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Republicans are running out of ways to defend Trump

Image: Rep. Lee Zeldin (R-NY) speaks during a press conference alongside Ho
Rep. Lee Zeldin (R-NY) speaks during a press conference alongside House Republicans on Capitol Hill on Oct. 23, 2019 in Washington, DC. Copyright Alex Wroblewski Getty Images
Copyright Alex Wroblewski Getty Images
By Chuck Todd and Mark Murray and Carrie Dann with NBC News Politics
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First Read is your briefing from "Meet the Press" and the NBC Political Unit on the day's most important political stories and why they matter.


WASHINGTON — If you want to know why House Republicans decided on Wednesday to storm the secure SCIF room to disrupt a deposition into the impeachment inquiry, it's probably because President Trump and the GOP are running out of defenses.

First, when the whistleblower story took off in late September, the president argued that his call in question with Ukraine's president was "perfectly fine and routine."

But days later, on Sept. 25, the White House released a transcription memo of the call, in which Trump clearly asks Ukraine's president for help in investigating Joe Biden and his son.

"There's a lot of talk about Biden's son, that Biden stopped the prosecution and a lot of people want to find out about that so whatever you can do with the Attorney General would be great."

Next, Trump and the GOP contended the whistleblower was a partisan and his complaint was merely hearsay.

But since then, the transcription memo, released text messages, and subsequent witnesses in the impeachment inquiry have largely corroborated the whistleblower's original complaint.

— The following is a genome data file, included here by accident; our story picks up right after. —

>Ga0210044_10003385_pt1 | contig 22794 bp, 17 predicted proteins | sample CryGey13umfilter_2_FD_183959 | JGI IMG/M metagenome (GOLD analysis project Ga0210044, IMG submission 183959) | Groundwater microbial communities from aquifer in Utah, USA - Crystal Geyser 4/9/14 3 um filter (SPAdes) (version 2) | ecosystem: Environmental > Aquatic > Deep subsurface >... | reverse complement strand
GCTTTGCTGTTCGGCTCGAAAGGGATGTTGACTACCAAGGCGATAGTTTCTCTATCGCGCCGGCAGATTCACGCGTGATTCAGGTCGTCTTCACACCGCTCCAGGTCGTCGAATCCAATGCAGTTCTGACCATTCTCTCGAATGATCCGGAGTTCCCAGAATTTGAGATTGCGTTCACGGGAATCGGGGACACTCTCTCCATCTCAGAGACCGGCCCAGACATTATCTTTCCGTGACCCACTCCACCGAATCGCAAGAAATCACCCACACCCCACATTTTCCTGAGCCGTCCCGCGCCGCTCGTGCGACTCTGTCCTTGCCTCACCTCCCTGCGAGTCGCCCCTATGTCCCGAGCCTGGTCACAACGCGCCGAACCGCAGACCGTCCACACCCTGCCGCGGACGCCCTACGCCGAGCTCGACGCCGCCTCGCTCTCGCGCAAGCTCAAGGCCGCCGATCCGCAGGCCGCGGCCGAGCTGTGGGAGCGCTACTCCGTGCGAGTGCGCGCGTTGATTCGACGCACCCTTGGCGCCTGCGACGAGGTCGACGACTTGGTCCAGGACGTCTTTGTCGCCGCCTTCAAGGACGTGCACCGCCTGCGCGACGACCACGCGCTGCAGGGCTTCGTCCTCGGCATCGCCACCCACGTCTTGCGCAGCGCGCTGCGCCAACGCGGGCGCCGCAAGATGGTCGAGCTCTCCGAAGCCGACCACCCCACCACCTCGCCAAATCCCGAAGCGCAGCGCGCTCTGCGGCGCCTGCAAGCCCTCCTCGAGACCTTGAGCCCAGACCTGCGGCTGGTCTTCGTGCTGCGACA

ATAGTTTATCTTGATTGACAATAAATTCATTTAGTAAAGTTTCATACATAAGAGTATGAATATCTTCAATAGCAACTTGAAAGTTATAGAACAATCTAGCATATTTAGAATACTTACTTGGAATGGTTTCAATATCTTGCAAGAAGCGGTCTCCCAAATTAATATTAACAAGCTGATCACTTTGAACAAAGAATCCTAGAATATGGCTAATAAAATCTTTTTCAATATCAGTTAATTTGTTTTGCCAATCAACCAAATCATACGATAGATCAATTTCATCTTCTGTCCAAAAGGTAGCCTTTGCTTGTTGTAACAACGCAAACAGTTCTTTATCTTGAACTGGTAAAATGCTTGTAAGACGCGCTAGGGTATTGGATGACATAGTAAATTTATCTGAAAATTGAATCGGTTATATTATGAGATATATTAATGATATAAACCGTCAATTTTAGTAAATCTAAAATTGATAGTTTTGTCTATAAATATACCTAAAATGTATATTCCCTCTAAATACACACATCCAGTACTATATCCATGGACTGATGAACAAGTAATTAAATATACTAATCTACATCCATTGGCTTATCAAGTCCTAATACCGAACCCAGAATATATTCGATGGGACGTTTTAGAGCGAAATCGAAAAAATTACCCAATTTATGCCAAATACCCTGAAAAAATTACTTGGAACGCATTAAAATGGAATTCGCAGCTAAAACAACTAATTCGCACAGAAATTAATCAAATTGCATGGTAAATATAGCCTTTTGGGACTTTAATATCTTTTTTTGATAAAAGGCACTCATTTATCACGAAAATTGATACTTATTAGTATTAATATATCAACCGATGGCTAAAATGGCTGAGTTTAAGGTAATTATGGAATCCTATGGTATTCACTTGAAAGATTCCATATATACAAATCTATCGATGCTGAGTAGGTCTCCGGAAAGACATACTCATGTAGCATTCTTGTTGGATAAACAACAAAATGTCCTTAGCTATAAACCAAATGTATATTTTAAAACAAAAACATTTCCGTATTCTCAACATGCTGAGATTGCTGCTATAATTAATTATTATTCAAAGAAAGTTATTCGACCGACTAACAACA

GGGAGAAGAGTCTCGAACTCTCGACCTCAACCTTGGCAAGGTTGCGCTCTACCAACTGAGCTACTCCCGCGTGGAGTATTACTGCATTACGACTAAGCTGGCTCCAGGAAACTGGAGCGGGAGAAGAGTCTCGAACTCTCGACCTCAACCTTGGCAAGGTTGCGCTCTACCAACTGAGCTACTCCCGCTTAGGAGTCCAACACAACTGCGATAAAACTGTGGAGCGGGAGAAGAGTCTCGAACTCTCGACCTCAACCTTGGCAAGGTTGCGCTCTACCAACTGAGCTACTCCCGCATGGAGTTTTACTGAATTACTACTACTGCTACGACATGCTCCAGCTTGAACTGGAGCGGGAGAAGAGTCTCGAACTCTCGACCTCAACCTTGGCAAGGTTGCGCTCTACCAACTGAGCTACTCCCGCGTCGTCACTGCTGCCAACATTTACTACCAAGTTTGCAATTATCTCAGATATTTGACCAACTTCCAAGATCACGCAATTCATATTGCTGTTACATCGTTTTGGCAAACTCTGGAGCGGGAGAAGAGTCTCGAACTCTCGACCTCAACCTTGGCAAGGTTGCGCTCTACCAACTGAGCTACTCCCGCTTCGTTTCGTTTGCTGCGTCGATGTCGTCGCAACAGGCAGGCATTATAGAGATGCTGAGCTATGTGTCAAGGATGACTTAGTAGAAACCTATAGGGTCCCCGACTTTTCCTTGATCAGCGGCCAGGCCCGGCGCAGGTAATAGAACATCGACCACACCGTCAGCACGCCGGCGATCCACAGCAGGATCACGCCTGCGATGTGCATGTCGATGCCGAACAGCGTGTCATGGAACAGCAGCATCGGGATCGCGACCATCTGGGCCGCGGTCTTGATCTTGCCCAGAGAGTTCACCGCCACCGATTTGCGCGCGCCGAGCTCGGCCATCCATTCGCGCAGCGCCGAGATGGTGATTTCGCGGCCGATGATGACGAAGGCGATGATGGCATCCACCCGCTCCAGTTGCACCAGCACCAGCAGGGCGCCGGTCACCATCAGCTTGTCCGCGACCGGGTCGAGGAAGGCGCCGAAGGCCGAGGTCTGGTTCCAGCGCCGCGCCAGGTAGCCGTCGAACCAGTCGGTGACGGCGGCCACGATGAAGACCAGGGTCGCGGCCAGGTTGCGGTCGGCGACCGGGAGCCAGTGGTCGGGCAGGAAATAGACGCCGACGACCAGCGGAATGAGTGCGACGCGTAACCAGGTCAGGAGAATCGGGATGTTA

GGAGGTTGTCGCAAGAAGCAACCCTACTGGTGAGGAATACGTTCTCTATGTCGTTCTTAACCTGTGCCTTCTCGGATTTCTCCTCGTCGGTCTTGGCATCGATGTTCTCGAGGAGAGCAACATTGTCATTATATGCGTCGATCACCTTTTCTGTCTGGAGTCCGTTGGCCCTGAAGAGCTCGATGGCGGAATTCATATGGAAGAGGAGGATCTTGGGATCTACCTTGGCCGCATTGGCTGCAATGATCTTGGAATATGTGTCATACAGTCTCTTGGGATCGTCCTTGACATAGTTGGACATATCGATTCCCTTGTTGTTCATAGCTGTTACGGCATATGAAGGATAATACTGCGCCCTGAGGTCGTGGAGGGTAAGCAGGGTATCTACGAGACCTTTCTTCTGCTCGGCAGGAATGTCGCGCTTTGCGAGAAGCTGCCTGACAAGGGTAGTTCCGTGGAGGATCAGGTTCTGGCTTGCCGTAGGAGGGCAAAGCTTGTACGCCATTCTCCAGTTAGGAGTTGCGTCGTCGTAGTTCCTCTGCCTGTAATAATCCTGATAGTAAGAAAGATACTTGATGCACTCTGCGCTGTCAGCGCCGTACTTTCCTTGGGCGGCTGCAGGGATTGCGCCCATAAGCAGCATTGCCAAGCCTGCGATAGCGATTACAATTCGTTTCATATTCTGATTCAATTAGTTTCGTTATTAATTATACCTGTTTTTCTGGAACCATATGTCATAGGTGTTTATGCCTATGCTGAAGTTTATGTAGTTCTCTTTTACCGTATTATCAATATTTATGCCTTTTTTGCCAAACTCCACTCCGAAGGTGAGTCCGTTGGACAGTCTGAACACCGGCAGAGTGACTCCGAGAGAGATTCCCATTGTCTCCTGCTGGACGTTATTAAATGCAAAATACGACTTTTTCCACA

"Gordon, one thing Kurt and I talked about yesterday was Sasha Danyliuk's point that President Zelensky is sensitive about Ukraine being taken seriously, not merely as an instrument in Washington domestic, reelection politics."

Then the Trump/GOP argument was that there was no pressure on Ukraine and no quid pro quo.

But in perhaps the most explosive testimony so far, Trump's top diplomat in Ukraine revealed that, yes, military assistance and a White House meeting were being tied to Ukraine's president taking action on Trump's desired investigations regarding 2016 and 2020.

"[D]uring our call on September 8, Ambassador Sondland tried to explain to me that President Trump is a businessman. When a businessman is about to sign a check to someone who owes him something, he said, the businessman asks that person to pay up before signing the check."

Finally, before House Republicans stormed into the SCIF yesterday, Trump and Republicans said there couldn't be a quid pro quo because the Ukrainians didn't know their military assistance was being withheld.

But then just hours later, the New York Times reported that Ukraine DID know the money was being withheld.

"In fact, word of the aid freeze had gotten to high-level Ukrainian officials by the first week in August, according to interviews and documents obtained by The New York Times."

So over the past month, almost every Trump/GOP defense of that July 25 Ukraine call has crumbled - including the GOP's complaint in storming the SCIF that Republicans have been shut out of the investigative process.

In fact, Republican members of Congress — who serve on the committees conducting the impeachment inquiry — have been attending these closed-door depositions and hearings.

The situation in Wisconsin looks a bit different than the national polls

A Marquette Law School poll of Wisconsin released yesterday is a reminder that the national poll results we're seeing are a bit different than the attitudes in top battleground states for 2020.

In the poll, 46 percent of registered voters in Wisconsin say there is enough cause for Congress to hold impeachment hearings on Trump, versus 49 percent who disagree. That 46 percent is lower than the majorities we've seen in most national polls supporting the impeachment inquiry.

The poll also finds 44 percent of Wisconsin supporting Trump's impeachment/removal from office, versus 51 percent who oppose it.


Trump's job rating in Wisconsin is 46 percent in the poll - slightly higher than his national average in the low 40s.

And in hypothetical general-election matchups, Biden leads Trump by 6 points in the state, 50 percent to 44 percent. That's compared with Bernie Sanders' 2-point lead (48 percent to 46 percent), Elizabeth Warren's 1-point lead (47 percent to 46 percent), and Pete Buttigieg's 2-point deficit (43 percent-45 percent).